One week after our legen – wait for it – dary third edition of #LearningTechDay another L&D legend visited our beautiful country: Bob Mosher. We wanted to write a reflection ourselves, but then we read Matthias Nauwelaers‘ review and we asked him to publish his text as a guest blog post. Enjoy!
“70-20-10 and ADDIE are no good. It gives you a framework but it doesn’t tell you how to design great learning opportunities”
To say that the Masterclass by Bob Mosher, organized by VOV, was entertaining would be an understatement. Mosher, Chief Learning Evangelist at APPLY Synergies and co-author of the book: Innovative Performance Support: Strategies and Practices for Learning in the Workflow, is known in the industry for his fresh take on learning and development. The concept of performance support which embodies strategies for designing learning events that meet “the 5 Moments of Need”, was the main focus of his inspiring workshop. As sharing knowledge enforces your own learning process while helping others, read my 5 takeaways below.
1. There’s a gap between dream and reality within L&D.
Bob Mosher started off recounting his days at Microsoft. He and his team were receiving a bunch of industry awards for the way they tackled learning. However, when speaking to the people he was designing learning for, they said they hated the approaches that the company was using. As L&D we often think that we are designing learning by the book (sometimes literally, yes) and that it automatically generates positive feedback (hell, even the happiness sheet says so) but do we really talk to our learners? Reconnecting with our target audience should be one of our main priorities. The attention that Design Thinking is receiving from HR professionals these days is a clear affirmation and sign that we feel this need.
2. The classroom (and e-learning) still has to carry all the burden.
Even after several years of studies, countless white papers and numerous speakers that state that classroom training isn’t always the best way to learn something new, (internal) clients still regularly ask L&D for “2 days of (fill in the blank) classroom training”. One of the reasons for this enduring belief is because people often overestimate the importance of knowing, rather than doing. This in turns leads to a lot of initiatives that involve 80% presenting content and 20% discussing (and maybe if we’re lucky a bit of practicing). This leaves a myriad of alternative methods and tools that are at our disposal underused. Add the growing constraint of time and money to the equation and you get expectations that can’t be fulfilled by classroom training and sometimes e-learning alone.
3. “If you don’t know where you’re going, any place will do” (Alice in Wonderland).
When our client asks for training, a common practice is to present the problem, design a solution (based on those books, remember) and evaluate the result afterward. However, Bob Mosher states that to design effective learning opportunities that go a long way of satisfying the needs of your client, it’s better to understand the problem by defining the desired results and business outcomes first before tailoring a solution. Using performance variables as a building block and as a measurement for the effectiveness of your efforts (a good example would be the Kirkpatrick/Phillips model) will increase the transparency of your ROI. In turn, this will help heighten the credibility of the L&D department.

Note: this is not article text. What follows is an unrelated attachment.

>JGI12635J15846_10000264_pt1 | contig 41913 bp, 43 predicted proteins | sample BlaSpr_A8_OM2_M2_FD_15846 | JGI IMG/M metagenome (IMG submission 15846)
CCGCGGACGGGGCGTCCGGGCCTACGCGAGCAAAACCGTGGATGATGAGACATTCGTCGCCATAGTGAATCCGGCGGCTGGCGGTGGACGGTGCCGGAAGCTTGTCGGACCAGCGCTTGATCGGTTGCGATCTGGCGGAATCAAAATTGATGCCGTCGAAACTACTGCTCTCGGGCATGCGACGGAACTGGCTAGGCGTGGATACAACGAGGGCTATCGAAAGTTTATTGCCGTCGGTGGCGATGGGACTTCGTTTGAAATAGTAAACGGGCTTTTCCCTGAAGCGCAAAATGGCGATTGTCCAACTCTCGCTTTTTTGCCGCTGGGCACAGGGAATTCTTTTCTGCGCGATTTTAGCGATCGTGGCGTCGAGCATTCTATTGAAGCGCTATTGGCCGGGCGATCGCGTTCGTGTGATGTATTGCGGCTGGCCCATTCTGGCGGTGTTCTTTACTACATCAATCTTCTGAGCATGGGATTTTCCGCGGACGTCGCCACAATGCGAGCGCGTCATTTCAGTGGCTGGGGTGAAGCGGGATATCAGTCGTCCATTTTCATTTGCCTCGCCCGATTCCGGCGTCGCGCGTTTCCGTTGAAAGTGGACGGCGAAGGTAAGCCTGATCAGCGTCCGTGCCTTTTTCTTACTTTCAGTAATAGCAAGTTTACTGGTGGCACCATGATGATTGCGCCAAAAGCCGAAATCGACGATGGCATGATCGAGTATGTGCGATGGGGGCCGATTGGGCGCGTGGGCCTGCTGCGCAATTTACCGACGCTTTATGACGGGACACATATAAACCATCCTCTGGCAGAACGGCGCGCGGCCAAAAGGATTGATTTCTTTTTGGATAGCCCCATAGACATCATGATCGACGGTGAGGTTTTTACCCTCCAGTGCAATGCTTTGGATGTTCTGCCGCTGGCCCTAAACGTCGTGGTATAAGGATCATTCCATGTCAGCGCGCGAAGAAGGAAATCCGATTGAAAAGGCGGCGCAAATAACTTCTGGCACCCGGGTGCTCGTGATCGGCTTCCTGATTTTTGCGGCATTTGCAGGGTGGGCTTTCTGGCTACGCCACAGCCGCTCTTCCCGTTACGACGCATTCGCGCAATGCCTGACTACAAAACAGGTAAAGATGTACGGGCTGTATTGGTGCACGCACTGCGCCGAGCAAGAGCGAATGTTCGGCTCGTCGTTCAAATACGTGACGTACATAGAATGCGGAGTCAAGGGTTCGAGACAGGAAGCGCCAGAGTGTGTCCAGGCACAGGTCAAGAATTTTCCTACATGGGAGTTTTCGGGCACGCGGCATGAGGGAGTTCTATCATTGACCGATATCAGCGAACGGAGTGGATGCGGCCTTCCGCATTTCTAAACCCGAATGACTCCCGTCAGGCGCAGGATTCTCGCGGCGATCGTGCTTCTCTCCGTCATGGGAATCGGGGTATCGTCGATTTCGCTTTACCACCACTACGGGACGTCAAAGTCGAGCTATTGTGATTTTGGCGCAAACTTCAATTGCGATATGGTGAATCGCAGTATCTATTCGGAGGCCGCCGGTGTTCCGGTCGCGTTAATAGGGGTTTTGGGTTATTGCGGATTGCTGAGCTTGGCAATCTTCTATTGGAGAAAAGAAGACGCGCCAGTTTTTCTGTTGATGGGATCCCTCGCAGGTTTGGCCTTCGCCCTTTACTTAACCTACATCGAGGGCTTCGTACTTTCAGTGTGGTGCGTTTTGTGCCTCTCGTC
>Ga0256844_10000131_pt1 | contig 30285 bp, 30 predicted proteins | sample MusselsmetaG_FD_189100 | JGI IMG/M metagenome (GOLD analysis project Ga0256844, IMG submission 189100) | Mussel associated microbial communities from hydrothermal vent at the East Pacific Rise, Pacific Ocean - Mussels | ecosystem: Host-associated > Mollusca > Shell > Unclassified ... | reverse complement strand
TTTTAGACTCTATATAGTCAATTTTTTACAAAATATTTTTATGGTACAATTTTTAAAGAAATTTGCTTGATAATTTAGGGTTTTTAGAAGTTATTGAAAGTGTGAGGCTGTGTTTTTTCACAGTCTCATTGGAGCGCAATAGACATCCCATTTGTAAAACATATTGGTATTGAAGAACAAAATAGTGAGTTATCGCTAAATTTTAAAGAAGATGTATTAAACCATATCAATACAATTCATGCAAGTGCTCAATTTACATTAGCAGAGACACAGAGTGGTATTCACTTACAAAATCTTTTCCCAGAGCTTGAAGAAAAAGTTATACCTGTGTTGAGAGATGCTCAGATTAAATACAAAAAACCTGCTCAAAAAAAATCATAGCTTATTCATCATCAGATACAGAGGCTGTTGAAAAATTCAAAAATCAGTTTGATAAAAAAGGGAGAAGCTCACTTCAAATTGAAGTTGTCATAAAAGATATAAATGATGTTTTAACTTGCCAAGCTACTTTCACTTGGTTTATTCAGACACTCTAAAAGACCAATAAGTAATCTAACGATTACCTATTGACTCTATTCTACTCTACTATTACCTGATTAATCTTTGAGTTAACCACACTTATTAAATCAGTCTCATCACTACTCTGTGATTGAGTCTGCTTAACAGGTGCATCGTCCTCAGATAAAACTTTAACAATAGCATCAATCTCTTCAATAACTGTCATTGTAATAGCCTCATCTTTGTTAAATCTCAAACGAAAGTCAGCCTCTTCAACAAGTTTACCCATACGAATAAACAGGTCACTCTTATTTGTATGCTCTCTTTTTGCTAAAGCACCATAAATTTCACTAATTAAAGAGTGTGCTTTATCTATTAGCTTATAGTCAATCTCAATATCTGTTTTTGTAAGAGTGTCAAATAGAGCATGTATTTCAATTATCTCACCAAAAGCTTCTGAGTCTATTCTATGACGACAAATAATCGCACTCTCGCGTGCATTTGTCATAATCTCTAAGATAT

4. Don’t focus all your attention on training, but equally on transfer and sustaining.
So you design a learning event that incorporates different methods and tools besides the usual suspects. You even incorporate performance variables to tailor a solution and evaluate the intervention. Still, chances are that the time that is spent on mastering concepts and tasks is too long. A massive body of research on memory and retention proves that transferring these concepts and tasks and sustaining the new habits, in the long run, deserves an equal amount of our attention, time and budget.
5. Performance support is a designed approach.
L&D is tool-attracted industry, face it. But “knowing how to swing a hammer, doesn’t make you a carpenter” as Mosher repeated several times. If you’re talking about tools before strategy and vision you are biting your own tail. But when it comes to performance support what are the key elements that your strategy and vision should contain? Mosher explained some of the key principles:
- Embed the resources for learning in the workflow and make them on-demand available (just take a look at any binder collecting dust or the adoption rate of a tool that isn’t user-friendly or only accessible through various steps).
- Make resources contextually available according to roles and access needs. Provide just enough and in a form that fits into the business process.
- See to it that your resources are trusted and curated by creating a common language, stimulating meaningful social collaboration and applying content management.
- Gradually move away from instructor-led learning to self-directed learning by applying instruction that refers to the resources available.
When people need to apply skills and knowledge, start by defining the process, chunk it into steps and concepts, before moving on to reference resources, learning objects and people resources.
You could see the excitement in the attendees’ eyes when Mosher was finishing up. But before sending us out the door as believers in performance support, he gave us one last parting advice that I want to share with you as well: “start with a small project that already is successful”. Even if it fails the first time, experimenting in a safe pilot environment will keep the faith of the followers or the evangelist herself/himself strong.
Start spreading the word!
(written by Matthias Nauwelaers and originally posted on LinkedIn)